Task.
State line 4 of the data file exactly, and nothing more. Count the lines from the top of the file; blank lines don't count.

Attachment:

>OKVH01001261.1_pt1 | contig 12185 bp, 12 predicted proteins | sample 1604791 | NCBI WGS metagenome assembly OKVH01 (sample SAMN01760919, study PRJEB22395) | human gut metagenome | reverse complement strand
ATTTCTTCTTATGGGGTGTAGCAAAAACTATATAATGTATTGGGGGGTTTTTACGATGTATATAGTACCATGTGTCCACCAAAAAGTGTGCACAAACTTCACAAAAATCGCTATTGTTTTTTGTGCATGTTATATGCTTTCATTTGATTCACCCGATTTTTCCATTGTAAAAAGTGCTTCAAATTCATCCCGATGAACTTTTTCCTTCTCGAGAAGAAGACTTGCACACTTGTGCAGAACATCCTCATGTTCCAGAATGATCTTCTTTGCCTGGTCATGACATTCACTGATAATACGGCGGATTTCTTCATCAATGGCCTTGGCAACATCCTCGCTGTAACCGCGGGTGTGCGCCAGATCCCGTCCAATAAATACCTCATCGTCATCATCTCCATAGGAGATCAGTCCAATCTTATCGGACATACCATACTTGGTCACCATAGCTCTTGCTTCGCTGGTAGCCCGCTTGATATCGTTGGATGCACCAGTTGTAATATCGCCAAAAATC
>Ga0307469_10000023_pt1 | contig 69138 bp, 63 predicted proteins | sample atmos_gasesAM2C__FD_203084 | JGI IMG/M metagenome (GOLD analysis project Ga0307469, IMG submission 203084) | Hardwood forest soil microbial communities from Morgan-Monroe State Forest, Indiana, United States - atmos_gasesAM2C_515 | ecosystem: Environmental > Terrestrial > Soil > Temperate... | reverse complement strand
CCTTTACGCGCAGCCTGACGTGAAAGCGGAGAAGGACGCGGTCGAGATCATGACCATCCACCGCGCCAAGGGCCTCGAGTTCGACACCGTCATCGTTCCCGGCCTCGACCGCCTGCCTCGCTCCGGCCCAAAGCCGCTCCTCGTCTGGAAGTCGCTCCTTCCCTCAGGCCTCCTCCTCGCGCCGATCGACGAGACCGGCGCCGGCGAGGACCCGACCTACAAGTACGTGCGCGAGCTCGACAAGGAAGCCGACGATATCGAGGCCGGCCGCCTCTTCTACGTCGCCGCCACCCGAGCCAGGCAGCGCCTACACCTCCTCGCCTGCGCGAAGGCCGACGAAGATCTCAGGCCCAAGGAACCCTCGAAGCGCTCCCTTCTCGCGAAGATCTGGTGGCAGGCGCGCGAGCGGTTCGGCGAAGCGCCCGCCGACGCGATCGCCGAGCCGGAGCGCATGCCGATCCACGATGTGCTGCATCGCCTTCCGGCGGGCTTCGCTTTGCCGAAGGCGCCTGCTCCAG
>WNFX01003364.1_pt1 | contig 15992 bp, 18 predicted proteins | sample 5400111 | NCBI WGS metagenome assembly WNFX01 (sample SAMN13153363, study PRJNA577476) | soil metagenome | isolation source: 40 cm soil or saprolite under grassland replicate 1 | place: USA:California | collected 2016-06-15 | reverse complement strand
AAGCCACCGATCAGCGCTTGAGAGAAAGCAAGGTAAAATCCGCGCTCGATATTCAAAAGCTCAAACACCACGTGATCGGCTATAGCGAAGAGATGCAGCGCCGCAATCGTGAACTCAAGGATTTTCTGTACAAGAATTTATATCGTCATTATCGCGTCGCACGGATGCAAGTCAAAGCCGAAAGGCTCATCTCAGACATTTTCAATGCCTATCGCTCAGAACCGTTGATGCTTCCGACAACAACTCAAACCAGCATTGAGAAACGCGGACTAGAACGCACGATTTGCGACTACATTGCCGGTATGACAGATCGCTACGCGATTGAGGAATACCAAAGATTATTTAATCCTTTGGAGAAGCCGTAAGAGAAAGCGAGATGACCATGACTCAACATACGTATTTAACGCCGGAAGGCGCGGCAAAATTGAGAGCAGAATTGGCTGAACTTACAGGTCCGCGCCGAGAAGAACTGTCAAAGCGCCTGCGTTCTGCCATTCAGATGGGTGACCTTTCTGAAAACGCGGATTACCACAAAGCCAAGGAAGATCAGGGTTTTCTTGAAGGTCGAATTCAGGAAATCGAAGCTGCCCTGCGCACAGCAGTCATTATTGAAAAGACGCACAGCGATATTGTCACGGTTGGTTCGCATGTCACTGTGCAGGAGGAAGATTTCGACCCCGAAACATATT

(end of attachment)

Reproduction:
CCTTTACGCGCAGCCTGACGTGAAAGCGGAGAAGGACGCGGTCGAGATCATGACCATCCACCGCGCCAAGGGCCTCGAGTTCGACACCGTCATCGTTCCCGGCCTCGACCGCCTGCCTCGCTCCGGCCCAAAGCCGCTCCTCGTCTGGAAGTCGCTCCTTCCCTCAGGCCTCCTCCTCGCGCCGATCGACGAGACCGGCGCCGGCGAGGACCCGACCTACAAGTACGTGCGCGAGCTCGACAAGGAAGCCGACGATATCGAGGCCGGCCGCCTCTTCTACGTCGCCGCCACCCGAGCCAGGCAGCGCCTACACCTCCTCGCCTGCGCGAAGGCCGACGAAGATCTCAGGCCCAAGGAACCCTCGAAGCGCTCCCTTCTCGCGAAGATCTGGTGGCAGGCGCGCGAGCGGTTCGGCGAAGCGCCCGCCGACGCGATCGCCGAGCCGGAGCGCATGCCGATCCACGATGTGCTGCATCGCCTTCCGGCGGGCTTCGCTTTGCCGAAGGCGCCTGCTCCAG